And the best thing that can be said about Nada Surf is that they brought the sun out. As soon as Ira hit his first snare the clouds off to the left of the stage cracked open and there, for the first time that day, a ray of sunshine beamed onto the Haldern Festival site. The sun was greeted by the loudest cheer of the weekend, but nada Surf received a few welcome rounds of applause themselves.
Their set was mainly built around their last couple of albums, interspersed with a few tracks from their forthcoming album, The Weight Is A Gift; including the catchy new single Always Love. They put on a good show, but I couldn't help feeling a little disappointed as I've been lucky enough to spend a few weeks listening to their new album, which is a very fine piece of work indeed, and I was aching to hear some more of the new stuff. Despite my grumblings though, the band were on good form and I think it's fair to say that they went down very well indeed.
Things carried on being good with Kaiser's Orchestra, who put in (to paraphrase another Norwegian) "one hell of a performance". Somewhat bafflingly though, Kaiser's singer almost immediately began to show a penchant for taking all his clothes off and going for a swim in the lake that bordered the festival grounds. Speaking here for all of Incendiary on this matter, we wanted to keep our clothes on thank you very much. Still, no matter, the band were great, their eclectic, savage, perverse barn dance rock and roll was strangely in tune with the crowd who had been so morose under the rain and now wanted to let rip. And believe you me, with Kaiser's Orchestra, there was no room for foppery. Metallic pipes and oil drums were banged with abandon, a guy wearing a First World War gasmask played the keyboards and the two guitarists, when they were introduced to the crowd, goose-stepped (yes, that's right, goose-stepped) across the stage in unison. The crowd went wild with delight and gleefully chanted 'Kaiser, Kaiser, Kaiser!' whenever prompted.
Well, we all thought, Franz Ferdinand will have to be pretty good to top that.
Richard: We who write for this magazine are firm believers in the concept of the Luck of the Draw. How, apart from Divine Intervention could the rain permanently cease for Franz Ferdinand's show? Well, cease it did. An uneasy pact was made in the heavens, and a dying sun sullenly crept out from beneath the thick grey carpet of cloud. Obviously the four huge portraits of the band members that now adorned the backdrop (images, doubtless, that had 1930s style communist posters in mind.) had scared away the rain. Excitement mounted and a crowd, often so dispirited by the day's rain visibly cheered up. The ubiquitous orange carpet received it's final hoovering and on stalked Franz, resplendent in tailor-made suits. The crowd went ape and your correpsondents did not feel entirely safe. It is one thing to watch a band nearing the peak of it's powers at close quarters. It is another thing to be crushed by 3000 ardent German teenagers (none of them wall-flowers let me tell you). A band on rombustuous form didn't help matters either.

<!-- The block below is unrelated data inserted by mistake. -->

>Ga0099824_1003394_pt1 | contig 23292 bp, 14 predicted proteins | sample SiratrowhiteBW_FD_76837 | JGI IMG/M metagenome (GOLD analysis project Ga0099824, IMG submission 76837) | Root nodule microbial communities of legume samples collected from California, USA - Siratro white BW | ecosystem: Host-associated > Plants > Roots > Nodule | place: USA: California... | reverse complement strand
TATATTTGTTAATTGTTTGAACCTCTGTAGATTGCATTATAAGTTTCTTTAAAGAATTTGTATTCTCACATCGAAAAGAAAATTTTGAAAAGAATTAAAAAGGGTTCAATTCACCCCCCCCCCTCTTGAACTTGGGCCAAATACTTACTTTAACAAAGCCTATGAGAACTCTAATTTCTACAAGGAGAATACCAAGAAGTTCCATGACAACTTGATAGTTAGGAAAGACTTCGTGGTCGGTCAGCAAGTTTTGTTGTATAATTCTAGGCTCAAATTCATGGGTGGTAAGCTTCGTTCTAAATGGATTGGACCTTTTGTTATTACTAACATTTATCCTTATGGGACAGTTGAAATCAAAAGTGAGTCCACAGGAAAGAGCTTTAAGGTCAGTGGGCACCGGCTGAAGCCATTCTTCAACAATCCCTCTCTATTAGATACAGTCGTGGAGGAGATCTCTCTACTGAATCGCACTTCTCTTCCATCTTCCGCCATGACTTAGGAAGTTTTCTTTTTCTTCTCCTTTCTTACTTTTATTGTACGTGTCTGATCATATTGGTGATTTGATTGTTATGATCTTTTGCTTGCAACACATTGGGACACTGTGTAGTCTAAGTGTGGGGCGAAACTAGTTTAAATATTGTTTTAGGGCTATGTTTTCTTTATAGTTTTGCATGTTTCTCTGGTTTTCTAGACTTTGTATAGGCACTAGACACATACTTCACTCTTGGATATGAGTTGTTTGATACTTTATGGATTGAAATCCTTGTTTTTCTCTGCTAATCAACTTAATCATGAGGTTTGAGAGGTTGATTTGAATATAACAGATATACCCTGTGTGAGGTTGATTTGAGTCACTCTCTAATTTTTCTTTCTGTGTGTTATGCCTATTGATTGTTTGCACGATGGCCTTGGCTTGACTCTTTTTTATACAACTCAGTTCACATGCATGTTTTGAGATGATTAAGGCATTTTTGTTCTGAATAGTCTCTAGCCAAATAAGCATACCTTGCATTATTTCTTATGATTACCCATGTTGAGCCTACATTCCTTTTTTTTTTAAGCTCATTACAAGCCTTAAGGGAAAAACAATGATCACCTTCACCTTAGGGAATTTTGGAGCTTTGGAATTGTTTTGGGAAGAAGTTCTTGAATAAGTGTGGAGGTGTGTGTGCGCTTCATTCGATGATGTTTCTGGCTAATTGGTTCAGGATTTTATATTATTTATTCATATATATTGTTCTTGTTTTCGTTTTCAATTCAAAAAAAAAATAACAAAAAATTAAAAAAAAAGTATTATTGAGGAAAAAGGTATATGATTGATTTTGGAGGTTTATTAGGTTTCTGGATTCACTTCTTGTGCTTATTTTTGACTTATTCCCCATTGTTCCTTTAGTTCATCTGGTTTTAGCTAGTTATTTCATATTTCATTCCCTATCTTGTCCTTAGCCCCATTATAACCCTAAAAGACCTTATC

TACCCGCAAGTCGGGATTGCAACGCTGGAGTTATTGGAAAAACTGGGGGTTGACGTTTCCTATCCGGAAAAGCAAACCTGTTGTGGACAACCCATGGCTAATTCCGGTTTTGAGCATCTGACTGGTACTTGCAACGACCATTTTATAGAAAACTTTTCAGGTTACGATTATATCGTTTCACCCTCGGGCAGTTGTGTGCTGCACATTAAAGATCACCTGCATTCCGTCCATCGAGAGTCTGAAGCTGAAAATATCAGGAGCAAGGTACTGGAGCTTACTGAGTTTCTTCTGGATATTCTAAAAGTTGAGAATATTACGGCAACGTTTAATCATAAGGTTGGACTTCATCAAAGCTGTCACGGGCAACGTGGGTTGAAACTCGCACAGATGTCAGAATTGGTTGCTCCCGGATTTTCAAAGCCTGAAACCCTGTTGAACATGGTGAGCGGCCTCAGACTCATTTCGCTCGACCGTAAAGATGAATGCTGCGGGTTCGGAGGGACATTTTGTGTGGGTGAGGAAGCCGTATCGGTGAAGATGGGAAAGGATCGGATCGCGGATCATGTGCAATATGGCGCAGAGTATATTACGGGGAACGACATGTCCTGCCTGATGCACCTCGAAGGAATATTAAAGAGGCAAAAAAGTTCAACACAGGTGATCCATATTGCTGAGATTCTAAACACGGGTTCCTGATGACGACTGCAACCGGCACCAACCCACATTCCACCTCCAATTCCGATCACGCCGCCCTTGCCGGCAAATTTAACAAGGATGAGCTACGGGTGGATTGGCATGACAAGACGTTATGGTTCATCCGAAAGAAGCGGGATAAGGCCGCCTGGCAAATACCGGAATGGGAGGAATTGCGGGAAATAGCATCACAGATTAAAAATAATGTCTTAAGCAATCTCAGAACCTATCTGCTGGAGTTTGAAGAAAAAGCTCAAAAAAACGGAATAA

As Franz stormed through Michael and Auf Asche, we fled to the back and the relative safety of the sausage stall, where we refreshed ourselves whilst using our new vantage point to review the rest of the gig. We both agreed that the new material showcased was excellent especially the snarling Evil and a Heathen, the slobbering behemoth that is the new single Do You Want To? and the brilliant I'm Your Villain. The band seemed to have gained even more confidence and assurance live. They certainly don't seem as self-consciously angular and haughty in their delivery on stage, rather they allow their music to "do the talking". And it is their music that is (of course) their trump card. Big, thumping, affirmative pop songs, all packed with enough wit, verve and intelligence (not to say deliberately rough edges) to carry the most obvious sentiment. It was nice to see them so relaxed after last years whirlwind. Nick took the opportunity to wisecrack in his native tongue and the audience bayed in delight and jumped around. I shudder to think of the molecular structure of the mud at the front...
Even when Alex's voice cracked halfway through Matinee it didn't seem to matter. In fact, the encore, This Fire saw the band give it an extra charge as if to compensate for the earlier misfortune. All in all, marvellous stuff. Greatness, seemingly, awaits.
Damian: After Franz, the BSP loving Incendiary faction (well we all love them, but some of us more rabidly than others) hurried off to the Mirror Tent to get into a queue which would become impossible to navigate later in the evening.